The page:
In the six years indicated above Baltimore County officers used force (excluding firearms) a total of 2,074 times. From 2009-2014 there has been a 22% decrease in uses of force by officers. Additionally, the statistics show that force was only used in 00.0585534% of all calls for service and 01.1351073% in all arrests.

Internal Affairs stats show that officers were involved in combat shootings 34 times during the same time period averaging about 5.6 per year. This equates to the use of a firearm in 00.0009598% of all calls for service and in 00.0186083% of all arrests.

Assaults on Officers
During the 6 year time period officers reported being assaulted 4,900 times averaging 816.6 assaults per year. (There has been 1 line of duty death) While assaults on officers have been trending downward, the numbers showed that officers in Baltimore County are 2.3 times more likely to be assaulted by a citizen than use force against a citizen.

Citizen Complaints
According to the Internal Affairs Section in the Baltimore County Police Department there were 732 complaints from citizens about officer misconduct, including uses of force. That equates to an average of 122 per year and has also been steadily trending downward (42.9%). Over the entire time period there was an average of 1 citizen complaint for every 4,838 calls for service. The best year was 2014 with 1 citizen complaint for every 6,430 calls for service.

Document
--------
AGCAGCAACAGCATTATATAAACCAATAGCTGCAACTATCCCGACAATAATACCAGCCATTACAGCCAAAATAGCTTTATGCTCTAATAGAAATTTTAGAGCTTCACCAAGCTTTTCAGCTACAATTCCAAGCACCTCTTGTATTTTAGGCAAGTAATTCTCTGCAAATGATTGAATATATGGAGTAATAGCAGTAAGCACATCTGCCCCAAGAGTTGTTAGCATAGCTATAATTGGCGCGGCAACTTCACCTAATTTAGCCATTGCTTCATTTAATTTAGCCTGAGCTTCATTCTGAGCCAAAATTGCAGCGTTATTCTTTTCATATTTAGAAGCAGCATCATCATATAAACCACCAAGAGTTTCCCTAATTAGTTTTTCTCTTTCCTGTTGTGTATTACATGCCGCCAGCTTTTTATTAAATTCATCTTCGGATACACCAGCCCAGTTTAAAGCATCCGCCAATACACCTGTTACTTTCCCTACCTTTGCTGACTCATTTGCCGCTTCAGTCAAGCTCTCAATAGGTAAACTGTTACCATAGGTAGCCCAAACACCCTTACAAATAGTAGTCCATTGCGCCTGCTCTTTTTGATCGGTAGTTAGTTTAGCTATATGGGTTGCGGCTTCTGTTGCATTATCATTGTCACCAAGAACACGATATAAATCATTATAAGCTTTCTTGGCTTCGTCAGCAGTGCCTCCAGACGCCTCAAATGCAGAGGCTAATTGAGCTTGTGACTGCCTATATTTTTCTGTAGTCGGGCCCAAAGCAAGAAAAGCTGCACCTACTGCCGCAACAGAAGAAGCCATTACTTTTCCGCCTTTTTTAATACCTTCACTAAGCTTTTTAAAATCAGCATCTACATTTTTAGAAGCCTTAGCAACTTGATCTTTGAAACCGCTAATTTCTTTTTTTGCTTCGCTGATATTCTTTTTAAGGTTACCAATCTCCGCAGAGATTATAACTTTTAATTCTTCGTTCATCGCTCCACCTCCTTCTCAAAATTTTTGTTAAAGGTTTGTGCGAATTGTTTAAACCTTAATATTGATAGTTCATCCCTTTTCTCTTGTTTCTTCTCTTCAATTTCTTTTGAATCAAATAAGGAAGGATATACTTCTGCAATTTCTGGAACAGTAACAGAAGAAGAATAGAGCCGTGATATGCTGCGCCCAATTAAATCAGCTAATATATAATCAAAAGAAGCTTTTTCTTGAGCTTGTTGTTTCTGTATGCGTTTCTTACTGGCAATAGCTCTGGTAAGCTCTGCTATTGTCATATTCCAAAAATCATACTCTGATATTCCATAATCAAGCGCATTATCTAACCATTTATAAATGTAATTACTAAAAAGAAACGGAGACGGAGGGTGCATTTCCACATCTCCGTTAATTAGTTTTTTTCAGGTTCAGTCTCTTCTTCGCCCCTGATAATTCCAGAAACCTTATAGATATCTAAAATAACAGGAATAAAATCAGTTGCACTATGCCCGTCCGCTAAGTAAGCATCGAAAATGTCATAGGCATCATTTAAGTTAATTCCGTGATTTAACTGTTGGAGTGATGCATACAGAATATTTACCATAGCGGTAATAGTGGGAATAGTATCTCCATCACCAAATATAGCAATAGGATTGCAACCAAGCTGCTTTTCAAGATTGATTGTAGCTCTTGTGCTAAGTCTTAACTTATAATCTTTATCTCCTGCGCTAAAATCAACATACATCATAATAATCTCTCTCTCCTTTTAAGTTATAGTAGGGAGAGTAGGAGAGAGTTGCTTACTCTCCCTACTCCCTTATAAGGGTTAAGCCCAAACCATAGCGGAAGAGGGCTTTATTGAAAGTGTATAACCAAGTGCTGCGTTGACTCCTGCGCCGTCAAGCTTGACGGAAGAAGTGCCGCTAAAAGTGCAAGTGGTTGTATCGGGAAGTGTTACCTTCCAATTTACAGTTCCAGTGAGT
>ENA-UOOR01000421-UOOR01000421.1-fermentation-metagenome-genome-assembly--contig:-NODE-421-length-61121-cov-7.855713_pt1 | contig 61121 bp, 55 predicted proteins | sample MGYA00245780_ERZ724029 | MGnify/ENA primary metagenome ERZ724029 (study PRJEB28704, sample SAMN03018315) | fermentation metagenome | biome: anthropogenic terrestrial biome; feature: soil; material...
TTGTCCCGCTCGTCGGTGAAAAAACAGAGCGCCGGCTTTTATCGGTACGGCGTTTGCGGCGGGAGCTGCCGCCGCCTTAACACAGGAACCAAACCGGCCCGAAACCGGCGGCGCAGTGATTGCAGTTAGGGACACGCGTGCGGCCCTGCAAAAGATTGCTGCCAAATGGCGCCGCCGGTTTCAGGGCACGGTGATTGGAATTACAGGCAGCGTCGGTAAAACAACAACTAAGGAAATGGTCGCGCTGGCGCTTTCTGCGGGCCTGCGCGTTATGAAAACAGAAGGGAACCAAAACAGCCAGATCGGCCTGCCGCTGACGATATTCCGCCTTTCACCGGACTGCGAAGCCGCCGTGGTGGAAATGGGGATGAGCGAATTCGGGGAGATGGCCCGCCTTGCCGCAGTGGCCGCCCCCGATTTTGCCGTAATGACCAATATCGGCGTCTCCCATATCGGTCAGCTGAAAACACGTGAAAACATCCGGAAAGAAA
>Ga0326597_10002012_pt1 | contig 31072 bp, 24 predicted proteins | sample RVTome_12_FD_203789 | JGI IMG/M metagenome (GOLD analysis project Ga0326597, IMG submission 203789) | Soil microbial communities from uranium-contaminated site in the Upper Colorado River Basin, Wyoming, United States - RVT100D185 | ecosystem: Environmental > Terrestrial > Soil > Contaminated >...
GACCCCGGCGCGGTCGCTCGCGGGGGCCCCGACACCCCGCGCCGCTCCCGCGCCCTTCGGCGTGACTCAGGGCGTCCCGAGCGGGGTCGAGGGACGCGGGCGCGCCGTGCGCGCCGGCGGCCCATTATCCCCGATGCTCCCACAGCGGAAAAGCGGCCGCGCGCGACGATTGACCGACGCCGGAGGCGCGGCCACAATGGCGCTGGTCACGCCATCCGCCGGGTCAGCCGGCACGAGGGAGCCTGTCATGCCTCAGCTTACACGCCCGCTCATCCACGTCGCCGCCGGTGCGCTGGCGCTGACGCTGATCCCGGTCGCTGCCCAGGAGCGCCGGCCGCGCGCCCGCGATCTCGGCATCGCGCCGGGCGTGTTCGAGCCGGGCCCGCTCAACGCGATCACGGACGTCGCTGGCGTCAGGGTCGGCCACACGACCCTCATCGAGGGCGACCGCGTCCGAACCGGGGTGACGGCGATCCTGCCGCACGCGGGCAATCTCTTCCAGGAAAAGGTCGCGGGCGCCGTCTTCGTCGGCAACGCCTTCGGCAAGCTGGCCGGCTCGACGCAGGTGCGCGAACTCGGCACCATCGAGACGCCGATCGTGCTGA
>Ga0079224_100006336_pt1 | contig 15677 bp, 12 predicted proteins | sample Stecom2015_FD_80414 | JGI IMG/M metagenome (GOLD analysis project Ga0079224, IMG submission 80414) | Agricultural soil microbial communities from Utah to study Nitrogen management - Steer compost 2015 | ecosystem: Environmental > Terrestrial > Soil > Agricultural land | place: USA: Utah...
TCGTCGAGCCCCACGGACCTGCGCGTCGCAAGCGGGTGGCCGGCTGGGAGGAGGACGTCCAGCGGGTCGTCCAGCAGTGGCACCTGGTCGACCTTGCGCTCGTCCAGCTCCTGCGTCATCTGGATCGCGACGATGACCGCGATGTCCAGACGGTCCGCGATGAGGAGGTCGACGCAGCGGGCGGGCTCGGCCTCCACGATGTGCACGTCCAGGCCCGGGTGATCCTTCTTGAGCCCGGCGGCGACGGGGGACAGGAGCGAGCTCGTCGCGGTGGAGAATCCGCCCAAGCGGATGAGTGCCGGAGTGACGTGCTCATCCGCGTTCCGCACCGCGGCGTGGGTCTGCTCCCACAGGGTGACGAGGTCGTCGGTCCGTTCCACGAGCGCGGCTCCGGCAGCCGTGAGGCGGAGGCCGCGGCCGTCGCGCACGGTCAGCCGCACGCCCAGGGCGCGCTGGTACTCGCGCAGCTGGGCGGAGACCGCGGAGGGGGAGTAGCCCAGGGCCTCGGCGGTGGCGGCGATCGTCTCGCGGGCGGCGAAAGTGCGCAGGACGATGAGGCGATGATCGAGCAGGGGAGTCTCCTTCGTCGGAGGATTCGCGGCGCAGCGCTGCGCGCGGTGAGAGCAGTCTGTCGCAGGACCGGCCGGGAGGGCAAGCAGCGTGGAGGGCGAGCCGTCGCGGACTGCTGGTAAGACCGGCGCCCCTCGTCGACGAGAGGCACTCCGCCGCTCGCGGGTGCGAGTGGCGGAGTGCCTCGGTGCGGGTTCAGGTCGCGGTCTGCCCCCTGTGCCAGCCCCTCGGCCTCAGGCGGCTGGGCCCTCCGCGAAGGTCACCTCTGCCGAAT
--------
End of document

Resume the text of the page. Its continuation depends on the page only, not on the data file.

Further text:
Retiree Health Care Case has been Scheduled in Court of Appeals

The Court of Appeals has scheduled oral arguments for the retiree health care subsidy case for Monday November 9, 2015 at 9am

Baltimore County, Maryland v. Baltimore County Fraternal Order of Police, Lodge No. 4

Issue – County Government – Whether public policy, as clearly delineated in the Baltimore County Charter, the Baltimore County Code, controlling Maryland case law, and the separation of powers doctrine, provides an exception to the enforcement of the arbitration award in this case?

Attorney for Petitioner: James J. Nolan, Jr.
Attorney for Respondent: John M. West

Statement of FOP President Chuck Canterbury on Recent Violence Targeting Law Enforcement Officers

This has been a brutal and tragic few weeks for our nation’s law enforcement officers. In just two weeks, five law enforcement officers were murdered and a sixth death of an off-duty officer is being investigated as a homicide. The level of violence aimed at law enforcement officers has escalated in every region of our county and it is being fanned by the seething hatred of a small, but vocal few who are adept at manipulating the media.

It is a difficult and dangerous time to be a police officer and not just because the increased violence is aimed at us. The vitriol, the hateful screeds and statements of those we are sworn to protect and defend, as well as public calls to kill and injure police officers, are horrifying. How can it be true that in America in 2015 we hear about the deliberate, vicious assassination of a Texas Deputy and, the very next day, the national news media repeatedly airs footage of demonstrators calling for violence against police — “pigs in a blanket, fry ‘em like bacon.”